Health Literacy and Community-Based Education

Older adult with health literature


Health literacy is a term we’ve all heard, but what does it really mean? How does it relate to better health outcomes for older adults? There are two forms of health literacy. Personal health literacy is an individual's ability to find, understand, and use information and services to inform health-related decisions and actions. Organizational health literacy focuses on an organization equitably enabling individuals to gain personal health literacy. The latter reflects the need for a transparent and informative healthcare system. This importance is even more salient in vulnerable populations like older adults and their families who are often unaware that they have a voice. 

There is a strong connection between health literacy, effective health services and positive health outcomes. How do we increase health literacy to improve health outcomes for older adults? Providers can use clear written and verbal language with patients, and use educational models, such as teach-back. Community health providers and organizations can provide health education through community centers, churches and other areas that are accessible to community dwelling older adults. One of HIGN’s current projects is having NYU Meyers nursing students lead health education workshops in senior centers. The students present age-related topics from our existing Volunteer Health Corps materials and attendees are encouraged to actively participate. The students can also train older adults who are interested in becoming Trusted Messengers to provide reliable, evidence-based health information to peers, friends and family. This can be done casually, or the messengers can lead formal health workshops in the community.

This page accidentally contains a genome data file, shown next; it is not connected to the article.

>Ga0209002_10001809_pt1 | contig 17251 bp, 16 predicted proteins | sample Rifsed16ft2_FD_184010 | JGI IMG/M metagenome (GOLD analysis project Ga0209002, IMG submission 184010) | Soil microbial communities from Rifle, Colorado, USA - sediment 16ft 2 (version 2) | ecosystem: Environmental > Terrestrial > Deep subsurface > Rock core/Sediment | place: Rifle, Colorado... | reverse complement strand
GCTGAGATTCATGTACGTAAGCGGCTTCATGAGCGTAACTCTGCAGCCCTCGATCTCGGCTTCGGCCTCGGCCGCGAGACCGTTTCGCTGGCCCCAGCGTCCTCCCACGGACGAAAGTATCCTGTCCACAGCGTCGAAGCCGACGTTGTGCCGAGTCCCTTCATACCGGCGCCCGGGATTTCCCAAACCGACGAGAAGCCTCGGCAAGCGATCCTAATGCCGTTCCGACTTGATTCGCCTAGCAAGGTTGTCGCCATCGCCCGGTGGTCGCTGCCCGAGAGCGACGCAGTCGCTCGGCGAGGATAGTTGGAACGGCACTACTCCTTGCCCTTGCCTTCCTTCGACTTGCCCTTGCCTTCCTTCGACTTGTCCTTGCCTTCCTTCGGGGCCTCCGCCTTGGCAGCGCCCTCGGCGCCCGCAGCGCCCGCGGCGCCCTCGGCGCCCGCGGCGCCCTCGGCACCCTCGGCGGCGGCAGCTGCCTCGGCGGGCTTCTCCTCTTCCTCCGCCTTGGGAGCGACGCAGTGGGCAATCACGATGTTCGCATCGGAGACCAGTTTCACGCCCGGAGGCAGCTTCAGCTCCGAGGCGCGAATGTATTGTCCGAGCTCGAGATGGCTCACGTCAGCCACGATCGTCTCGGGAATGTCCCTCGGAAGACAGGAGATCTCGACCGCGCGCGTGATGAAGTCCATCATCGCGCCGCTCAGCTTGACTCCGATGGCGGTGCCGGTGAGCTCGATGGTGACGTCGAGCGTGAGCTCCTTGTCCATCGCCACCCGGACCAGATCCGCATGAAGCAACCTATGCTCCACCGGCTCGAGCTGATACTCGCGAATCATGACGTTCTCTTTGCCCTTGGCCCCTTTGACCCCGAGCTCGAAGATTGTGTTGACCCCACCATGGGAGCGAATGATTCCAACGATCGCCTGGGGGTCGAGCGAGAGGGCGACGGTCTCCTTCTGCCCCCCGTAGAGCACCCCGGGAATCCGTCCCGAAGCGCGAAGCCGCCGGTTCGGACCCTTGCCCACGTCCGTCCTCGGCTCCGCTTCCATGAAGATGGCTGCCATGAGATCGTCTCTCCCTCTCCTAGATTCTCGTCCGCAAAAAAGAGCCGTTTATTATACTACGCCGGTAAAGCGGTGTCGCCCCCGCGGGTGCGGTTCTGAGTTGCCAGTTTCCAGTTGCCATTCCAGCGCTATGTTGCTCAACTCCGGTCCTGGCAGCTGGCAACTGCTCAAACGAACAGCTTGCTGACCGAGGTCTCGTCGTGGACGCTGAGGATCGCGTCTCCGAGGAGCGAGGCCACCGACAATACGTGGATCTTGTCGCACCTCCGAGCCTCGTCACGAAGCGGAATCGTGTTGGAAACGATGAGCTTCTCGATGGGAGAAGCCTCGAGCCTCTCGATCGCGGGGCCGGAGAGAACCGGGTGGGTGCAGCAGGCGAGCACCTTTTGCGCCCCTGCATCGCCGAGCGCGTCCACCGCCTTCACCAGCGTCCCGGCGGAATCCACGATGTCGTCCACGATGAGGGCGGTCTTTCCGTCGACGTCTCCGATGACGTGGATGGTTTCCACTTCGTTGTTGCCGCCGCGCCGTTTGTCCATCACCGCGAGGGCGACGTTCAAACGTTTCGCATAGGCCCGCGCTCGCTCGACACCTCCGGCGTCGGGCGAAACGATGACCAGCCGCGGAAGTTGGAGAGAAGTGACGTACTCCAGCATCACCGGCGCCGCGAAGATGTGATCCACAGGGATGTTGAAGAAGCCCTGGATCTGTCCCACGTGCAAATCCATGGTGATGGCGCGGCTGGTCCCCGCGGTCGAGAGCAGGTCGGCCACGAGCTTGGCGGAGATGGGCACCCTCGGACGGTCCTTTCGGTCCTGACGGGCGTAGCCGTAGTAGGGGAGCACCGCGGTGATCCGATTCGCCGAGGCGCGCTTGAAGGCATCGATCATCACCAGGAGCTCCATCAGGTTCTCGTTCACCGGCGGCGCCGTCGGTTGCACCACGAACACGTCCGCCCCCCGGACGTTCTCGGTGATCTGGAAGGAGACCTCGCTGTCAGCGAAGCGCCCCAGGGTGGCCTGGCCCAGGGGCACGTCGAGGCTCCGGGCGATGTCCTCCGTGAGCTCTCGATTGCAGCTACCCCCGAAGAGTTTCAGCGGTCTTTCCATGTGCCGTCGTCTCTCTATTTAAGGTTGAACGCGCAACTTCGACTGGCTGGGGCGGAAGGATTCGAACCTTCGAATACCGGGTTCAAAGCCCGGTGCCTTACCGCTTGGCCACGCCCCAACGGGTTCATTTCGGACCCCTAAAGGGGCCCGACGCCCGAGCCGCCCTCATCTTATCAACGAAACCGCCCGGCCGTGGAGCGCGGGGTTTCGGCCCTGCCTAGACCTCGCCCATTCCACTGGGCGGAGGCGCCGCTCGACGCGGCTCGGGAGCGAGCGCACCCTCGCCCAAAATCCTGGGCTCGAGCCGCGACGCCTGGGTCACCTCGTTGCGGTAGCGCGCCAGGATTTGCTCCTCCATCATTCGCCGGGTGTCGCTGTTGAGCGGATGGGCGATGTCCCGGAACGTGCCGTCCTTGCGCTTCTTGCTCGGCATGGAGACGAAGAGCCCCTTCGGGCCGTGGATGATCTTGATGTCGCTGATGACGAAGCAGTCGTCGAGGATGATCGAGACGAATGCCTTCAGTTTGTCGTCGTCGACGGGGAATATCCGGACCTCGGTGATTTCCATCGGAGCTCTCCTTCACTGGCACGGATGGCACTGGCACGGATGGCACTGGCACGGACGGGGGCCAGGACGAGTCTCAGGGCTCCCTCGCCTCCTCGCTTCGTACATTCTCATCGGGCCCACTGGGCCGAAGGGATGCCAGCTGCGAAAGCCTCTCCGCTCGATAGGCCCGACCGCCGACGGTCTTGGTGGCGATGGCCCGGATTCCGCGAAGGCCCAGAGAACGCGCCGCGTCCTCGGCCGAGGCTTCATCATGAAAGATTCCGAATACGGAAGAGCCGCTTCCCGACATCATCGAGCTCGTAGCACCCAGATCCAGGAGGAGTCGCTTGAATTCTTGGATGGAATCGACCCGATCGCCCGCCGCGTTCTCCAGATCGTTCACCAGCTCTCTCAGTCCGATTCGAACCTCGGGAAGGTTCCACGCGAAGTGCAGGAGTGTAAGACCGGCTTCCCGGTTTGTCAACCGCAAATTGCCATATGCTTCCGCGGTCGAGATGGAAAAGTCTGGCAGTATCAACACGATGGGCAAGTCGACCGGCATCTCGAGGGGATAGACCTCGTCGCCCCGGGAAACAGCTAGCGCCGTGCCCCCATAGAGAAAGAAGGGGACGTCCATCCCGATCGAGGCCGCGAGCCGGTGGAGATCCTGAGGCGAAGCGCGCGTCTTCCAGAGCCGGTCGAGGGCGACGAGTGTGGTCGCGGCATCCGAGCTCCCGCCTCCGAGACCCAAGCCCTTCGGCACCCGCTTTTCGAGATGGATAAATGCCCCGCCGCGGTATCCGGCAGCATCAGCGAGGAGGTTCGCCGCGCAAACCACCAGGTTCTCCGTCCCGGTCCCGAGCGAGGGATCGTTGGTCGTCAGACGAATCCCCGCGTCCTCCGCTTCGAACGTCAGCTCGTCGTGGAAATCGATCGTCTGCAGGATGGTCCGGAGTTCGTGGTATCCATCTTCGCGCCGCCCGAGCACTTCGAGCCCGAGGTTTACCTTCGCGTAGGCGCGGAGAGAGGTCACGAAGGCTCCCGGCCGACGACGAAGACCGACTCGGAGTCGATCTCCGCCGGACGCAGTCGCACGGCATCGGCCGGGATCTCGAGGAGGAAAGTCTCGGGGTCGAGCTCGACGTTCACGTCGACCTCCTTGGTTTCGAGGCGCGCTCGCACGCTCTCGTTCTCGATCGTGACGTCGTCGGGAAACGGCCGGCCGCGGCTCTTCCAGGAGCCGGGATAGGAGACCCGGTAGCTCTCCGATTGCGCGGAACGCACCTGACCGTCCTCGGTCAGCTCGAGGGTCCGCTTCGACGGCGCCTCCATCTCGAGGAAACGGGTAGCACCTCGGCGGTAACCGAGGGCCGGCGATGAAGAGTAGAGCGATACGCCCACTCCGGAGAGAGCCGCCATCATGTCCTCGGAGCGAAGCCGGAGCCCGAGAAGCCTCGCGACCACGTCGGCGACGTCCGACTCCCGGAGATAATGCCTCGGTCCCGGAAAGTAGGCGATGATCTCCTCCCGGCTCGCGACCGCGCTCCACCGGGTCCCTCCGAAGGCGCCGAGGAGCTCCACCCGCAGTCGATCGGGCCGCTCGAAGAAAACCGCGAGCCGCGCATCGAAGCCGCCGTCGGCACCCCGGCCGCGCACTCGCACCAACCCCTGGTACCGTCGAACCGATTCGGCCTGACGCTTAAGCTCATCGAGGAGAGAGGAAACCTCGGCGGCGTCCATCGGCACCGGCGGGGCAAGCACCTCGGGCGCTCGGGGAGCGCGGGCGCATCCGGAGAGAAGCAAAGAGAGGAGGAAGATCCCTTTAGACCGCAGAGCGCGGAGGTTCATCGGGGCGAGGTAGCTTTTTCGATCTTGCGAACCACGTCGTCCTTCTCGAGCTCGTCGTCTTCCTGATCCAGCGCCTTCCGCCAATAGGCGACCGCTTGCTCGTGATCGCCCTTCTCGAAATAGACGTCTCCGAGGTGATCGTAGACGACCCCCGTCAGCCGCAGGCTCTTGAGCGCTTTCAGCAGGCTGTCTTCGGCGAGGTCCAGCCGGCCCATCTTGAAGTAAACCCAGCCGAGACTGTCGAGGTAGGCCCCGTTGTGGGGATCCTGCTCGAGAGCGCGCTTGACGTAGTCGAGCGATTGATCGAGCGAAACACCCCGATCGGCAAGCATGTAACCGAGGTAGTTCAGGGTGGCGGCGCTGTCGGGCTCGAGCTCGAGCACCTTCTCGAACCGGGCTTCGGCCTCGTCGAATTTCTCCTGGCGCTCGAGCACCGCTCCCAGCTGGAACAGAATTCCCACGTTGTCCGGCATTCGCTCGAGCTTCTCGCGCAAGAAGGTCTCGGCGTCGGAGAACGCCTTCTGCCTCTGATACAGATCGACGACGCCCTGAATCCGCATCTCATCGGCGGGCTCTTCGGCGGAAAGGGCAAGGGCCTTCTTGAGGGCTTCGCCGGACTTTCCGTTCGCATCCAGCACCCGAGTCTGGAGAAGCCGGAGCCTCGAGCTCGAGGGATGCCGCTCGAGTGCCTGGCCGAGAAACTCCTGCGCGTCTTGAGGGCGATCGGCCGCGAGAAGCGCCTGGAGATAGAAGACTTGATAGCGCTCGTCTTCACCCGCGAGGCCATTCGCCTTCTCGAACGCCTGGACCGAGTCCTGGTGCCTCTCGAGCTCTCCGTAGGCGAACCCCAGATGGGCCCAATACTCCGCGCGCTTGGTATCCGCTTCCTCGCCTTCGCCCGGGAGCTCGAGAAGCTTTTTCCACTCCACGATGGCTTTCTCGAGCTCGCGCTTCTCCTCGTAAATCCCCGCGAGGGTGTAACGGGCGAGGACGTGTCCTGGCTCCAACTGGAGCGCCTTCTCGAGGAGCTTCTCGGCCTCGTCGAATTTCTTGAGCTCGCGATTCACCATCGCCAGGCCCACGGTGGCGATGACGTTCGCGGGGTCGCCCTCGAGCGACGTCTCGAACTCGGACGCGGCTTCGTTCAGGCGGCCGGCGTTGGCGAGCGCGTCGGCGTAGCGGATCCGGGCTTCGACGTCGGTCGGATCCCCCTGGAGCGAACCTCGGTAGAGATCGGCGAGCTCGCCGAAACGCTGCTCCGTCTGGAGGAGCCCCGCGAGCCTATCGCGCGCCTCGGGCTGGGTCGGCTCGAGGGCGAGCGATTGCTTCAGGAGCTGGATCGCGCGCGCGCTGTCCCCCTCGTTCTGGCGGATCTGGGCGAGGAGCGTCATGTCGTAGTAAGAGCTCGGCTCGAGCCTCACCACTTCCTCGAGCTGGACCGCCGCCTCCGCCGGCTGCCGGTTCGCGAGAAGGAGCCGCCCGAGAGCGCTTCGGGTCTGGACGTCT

Empowering people with health literacy needs to be a priority in our public health system. Community-based organizations provide a perfect environment for addressing healthy behaviors, chronic disease management and social determinant needs for health promotion. As public health ambassadors, health professionals must be prepared to provide health literacy education to their care recipients.


View the entire October 2022 newsletter here